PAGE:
GHEE: It just is another sprinkle, just back to that line of, the world doesn’t have good eyesight. Limiting someone based on their race or their skin color is so limited. And to be able to do it in such a way in this show is so fun. And one of the things Casey Nicholaw was very adamant about, and continues, his big note to us as a company is to always be honest and be truthful. Yeah, we’re doing a farce. Yes, we’re doing a comedy, but we have to live as these characters and be truthful about it. It has to come from an honest place. And that’s the beauty of it.
Billy Porter has seen the show, and we had drinks after and he loved the fact that we touched on so much. He was like, “Y’all get to just be people.” He was like, “All these beautiful Black people just to get to be people.” They don’t have to be these tropes, these extra, “Okay, Sugar has a drinking problem and it tears her life apart.” No, this is just a part of this character who lives her life, and we don’t have to do this woe-is-me. It just layers the story even that much more beautifully.
MW: Now, the last time you appeared on Metro Weekly‘s cover, I believe you were not publicly identifying as nonbinary. So in these eventful years since we last spoke to you, what led you to want to come out publicly and share that part of your life?
GHEE: It’s something in my growth and seeking of it, I’ve always felt. Again, very much like my character, I didn’t have the words for it or the language for it. And I’ve never loved a label or a limit anyway. But the truth of it is just undeniable for me.
It’s a conversation I still have to have with my mother and father. But in the sense of, we were talking the other day and I just said it, and she’s like, “Well, when did you start using that word?” And I was like, “Oh, what?” She’s like, “I’ve seen it in interviews, but we’ve not talked about it.” And it’s for the sake of not trying to force anything on anyone or beating anybody over their head with a thing. I’m just living my existence and my experience, and now I need to bring them into that even more. And it’s just the understanding of the power of my fluidity, and where I live and I exist and how I present can change from day to day, from moment to moment. And I find power in all of it. And that is something I don’t take lightly, and is another layer of my ministry.
MW: Has it happened before, that your parents or somebody close to you has discovered something about you through a more public forum and then come back to you like, “Oh, what’s this?”
GHEE: Yes, because even doing Kinky Boots at the time, and I think I said this in that interview, my father was like, “Oh, you get paid to imitate drag queens. Just don’t bring any wigs home.” And I was like, “Wow. Uh, bruh, we got to talk, ’cause little do you know.” But again, that was for the sake of protecting them and myself. I’m now at a place where I’m like, no, I have to seek the truth and I cannot pretend that this part of me doesn’t exist for someone else’s compartmentalization of me as a human being.
MW: Absolutely. Have your folks seen Some Like it Hot?
GHEE: Not yet. My brother has seen it. He came for opening night and had the best time.
MW: As far as drag roles, or any kind of roles that require performing gender, you could gain a rep as a go-to performer for that. It could also become a type. How are you trying to balance it in the roles that you would take on?
GHEE: I’m meeting the moment for what it is. I’m not fighting it. I’m not trying to overthink it. There would be a time before that I’d be like, when I started doing drag, I kept it secret, I kept it hidden because I didn’t want to be pigeonholed as a drag queen. I didn’t want to be locked into that. But I have come to learn that drag is a part of my ministry and how I am effective in this world. And again, that’s where my power lives, so I’m not going to fight it. But I’m also grateful to have opportunities to show the versatility of who I am, and to show the full extent, and that a drag artist or anyone has layers and depth, and that it’s more than just what you see. So it’s just a matter of being truthful to who these characters are, and finding how to portray that truth and express the humanity in these people.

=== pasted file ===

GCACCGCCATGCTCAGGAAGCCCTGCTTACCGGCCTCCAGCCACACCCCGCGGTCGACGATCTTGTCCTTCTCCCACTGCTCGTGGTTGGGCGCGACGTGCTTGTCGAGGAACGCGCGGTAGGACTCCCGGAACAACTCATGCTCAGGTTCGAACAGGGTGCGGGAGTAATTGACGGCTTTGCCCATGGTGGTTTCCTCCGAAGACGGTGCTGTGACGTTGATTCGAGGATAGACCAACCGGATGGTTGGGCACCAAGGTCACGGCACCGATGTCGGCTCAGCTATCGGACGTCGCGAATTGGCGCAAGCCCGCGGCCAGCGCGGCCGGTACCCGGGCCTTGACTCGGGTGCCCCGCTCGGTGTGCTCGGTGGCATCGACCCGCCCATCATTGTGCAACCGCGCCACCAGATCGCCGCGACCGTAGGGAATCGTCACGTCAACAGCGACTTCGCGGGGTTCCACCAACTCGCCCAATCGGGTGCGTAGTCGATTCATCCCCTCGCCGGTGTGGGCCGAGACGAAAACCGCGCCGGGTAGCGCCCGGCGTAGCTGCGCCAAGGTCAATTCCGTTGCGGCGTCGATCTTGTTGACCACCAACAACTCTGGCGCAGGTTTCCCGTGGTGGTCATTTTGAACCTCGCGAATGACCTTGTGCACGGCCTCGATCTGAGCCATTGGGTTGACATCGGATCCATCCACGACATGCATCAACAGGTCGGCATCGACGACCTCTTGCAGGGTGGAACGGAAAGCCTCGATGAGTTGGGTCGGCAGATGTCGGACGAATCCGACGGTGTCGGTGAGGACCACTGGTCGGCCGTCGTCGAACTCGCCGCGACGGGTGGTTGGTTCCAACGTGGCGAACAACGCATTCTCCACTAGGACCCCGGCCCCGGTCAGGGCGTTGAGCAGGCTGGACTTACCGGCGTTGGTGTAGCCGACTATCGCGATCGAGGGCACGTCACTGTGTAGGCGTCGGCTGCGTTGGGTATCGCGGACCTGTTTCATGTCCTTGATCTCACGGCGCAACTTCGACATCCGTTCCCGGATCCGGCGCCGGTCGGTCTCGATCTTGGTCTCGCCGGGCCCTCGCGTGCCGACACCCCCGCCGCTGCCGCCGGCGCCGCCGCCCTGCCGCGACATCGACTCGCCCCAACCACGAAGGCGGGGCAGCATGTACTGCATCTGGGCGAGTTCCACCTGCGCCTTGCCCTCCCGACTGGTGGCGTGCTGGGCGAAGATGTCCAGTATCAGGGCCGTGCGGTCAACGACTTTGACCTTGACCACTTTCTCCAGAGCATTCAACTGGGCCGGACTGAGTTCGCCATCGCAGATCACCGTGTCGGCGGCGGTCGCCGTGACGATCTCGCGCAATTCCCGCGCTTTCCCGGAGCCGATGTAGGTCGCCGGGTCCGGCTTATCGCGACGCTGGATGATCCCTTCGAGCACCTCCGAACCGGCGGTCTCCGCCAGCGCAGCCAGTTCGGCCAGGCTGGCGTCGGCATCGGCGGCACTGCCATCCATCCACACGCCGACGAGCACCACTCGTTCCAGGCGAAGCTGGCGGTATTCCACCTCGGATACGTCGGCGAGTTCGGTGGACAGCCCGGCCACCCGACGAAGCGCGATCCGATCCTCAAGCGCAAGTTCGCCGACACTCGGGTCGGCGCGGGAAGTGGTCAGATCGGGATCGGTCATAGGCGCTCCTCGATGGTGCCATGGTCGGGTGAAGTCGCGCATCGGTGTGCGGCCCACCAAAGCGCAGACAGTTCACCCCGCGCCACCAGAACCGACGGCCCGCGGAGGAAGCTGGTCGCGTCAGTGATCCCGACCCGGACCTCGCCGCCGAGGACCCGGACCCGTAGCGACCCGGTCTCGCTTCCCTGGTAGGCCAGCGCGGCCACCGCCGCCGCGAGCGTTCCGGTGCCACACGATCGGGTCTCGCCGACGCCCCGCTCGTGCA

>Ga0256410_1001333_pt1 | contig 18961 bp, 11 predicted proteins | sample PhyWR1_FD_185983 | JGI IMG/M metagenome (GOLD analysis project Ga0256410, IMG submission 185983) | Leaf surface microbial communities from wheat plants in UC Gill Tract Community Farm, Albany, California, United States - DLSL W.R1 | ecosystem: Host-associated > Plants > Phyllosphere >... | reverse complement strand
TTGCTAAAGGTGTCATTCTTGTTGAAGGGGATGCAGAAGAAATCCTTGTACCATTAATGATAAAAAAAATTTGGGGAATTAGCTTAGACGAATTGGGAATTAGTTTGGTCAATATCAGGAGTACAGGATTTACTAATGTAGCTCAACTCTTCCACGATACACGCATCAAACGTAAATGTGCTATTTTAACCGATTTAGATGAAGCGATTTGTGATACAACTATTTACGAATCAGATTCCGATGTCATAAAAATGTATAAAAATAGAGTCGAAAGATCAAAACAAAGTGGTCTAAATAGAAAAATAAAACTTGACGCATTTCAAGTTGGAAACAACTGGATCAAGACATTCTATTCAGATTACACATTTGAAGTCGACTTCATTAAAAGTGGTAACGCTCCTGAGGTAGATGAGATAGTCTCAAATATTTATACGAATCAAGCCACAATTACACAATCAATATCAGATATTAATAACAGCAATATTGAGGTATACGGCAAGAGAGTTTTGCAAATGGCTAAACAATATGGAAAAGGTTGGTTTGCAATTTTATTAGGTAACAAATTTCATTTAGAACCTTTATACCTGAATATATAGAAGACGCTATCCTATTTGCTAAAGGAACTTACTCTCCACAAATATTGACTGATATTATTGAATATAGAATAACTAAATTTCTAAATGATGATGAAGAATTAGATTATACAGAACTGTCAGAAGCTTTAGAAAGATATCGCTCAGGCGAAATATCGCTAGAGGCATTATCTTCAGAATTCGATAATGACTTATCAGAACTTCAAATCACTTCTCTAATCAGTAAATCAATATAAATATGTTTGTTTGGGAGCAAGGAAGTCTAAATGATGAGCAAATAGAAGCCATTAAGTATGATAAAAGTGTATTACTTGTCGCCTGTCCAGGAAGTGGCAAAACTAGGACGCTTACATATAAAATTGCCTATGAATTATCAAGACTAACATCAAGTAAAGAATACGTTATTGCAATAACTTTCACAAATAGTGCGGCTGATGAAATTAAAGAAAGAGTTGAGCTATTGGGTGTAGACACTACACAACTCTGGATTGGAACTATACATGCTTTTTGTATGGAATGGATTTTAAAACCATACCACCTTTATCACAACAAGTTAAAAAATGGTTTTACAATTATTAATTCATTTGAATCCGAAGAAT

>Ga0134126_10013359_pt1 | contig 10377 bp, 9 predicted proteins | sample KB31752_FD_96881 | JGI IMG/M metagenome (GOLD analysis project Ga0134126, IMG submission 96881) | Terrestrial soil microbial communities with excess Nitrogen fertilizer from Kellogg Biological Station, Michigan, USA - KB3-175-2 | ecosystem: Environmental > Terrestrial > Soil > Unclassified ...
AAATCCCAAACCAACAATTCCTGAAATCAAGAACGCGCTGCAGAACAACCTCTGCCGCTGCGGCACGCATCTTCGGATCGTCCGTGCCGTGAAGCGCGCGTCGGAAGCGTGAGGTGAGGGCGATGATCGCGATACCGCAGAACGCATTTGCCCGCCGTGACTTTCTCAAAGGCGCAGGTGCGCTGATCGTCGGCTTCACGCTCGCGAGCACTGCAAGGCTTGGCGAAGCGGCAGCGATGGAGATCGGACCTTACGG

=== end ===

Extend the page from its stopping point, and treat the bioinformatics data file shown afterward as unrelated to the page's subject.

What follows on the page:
MW: Will we ever see Crystal Demure again?
GHEE: Yes. A lot of my friends are like, “When is Crystal coming back out?” Which is very funny. I feel like Crystal is in a cocoon right now and revamping, and I have to find the right moment to let her shine again. And I’m okay with that. Drag has always been something that I’ve done on my terms. It’s not something that I just gotta do all the time. But when the moment comes.
MW: I’ll trust you to know that moment. This is a moment that the world, I think, needs all the drag love it could get, because there’s too much drag hate and it literally just makes no sense to me. None at all.
GHEE: No. And that’s one of the things I love about drag. Drag is a freeing tool. I love when my friends ask me to put them in drag. And to watch people be tentative about asking, and then the process of seeing it happen.
And then my favorite moment is the first five to ten minutes, once they’ve seen themselves in drag or they have experienced themselves, and you see the inner queen in them. [Gestures a flower blossoming.] They find themselves and then they’re like, “I can’t be stopped.” And you’re like, “Right.” It is this freeing tool that gives people the power and the permission to be their most beautiful and authentic and freest self. And it is mind-blowing to me that someone would want to diminish that.
Some Like It Hot is playing on Broadway at the Shubert Theatre, 225 West 44th St. in New York. Tickets are $58 to $278. Visit www.somelikeithotmusical.com or call 212-239-6200.
Follow J. Harrison Ghee on Twitter at @jharrisonghee.